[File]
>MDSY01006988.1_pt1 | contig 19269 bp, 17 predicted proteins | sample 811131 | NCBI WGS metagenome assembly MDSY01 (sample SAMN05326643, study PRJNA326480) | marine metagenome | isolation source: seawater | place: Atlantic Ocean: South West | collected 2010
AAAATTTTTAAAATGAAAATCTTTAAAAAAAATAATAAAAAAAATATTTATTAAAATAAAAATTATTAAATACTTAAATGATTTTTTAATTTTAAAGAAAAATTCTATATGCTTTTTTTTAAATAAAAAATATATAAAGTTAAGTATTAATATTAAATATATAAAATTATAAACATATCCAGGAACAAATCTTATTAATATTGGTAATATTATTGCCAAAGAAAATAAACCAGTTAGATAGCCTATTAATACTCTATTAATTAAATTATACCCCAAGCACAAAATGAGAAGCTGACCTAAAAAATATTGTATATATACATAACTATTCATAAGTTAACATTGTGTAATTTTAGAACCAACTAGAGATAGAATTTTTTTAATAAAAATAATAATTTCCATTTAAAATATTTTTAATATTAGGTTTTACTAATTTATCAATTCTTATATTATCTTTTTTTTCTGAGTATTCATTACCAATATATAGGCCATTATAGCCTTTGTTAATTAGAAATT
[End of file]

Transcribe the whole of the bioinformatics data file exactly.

>MDSY01006988.1_pt1 | contig 19269 bp, 17 predicted proteins | sample 811131 | NCBI WGS metagenome assembly MDSY01 (sample SAMN05326643, study PRJNA326480) | marine metagenome | isolation source: seawater | place: Atlantic Ocean: South West | collected 2010
AAAATTTTTAAAATGAAAATCTTTAAAAAAAATAATAAAAAAAATATTTATTAAAATAAAAATTATTAAATACTTAAATGATTTTTTAATTTTAAAGAAAAATTCTATATGCTTTTTTTTAAATAAAAAATATATAAAGTTAAGTATTAATATTAAATATATAAAATTATAAACATATCCAGGAACAAATCTTATTAATATTGGTAATATTATTGCCAAAGAAAATAAACCAGTTAGATAGCCTATTAATACTCTATTAATTAAATTATACCCCAAGCACAAAATGAGAAGCTGACCTAAAAAATATTGTATATATACATAACTATTCATAAGTTAACATTGTGTAATTTTAGAACCAACTAGAGATAGAATTTTTTTAATAAAAATAATAATTTCCATTTAAAATATTTTTAATATTAGGTTTTACTAATTTATCAATTCTTATATTATCTTTTTTTTCTGAGTATTCATTACCAATATATAGGCCATTATAGCCTTTGTTAATTAGAAATT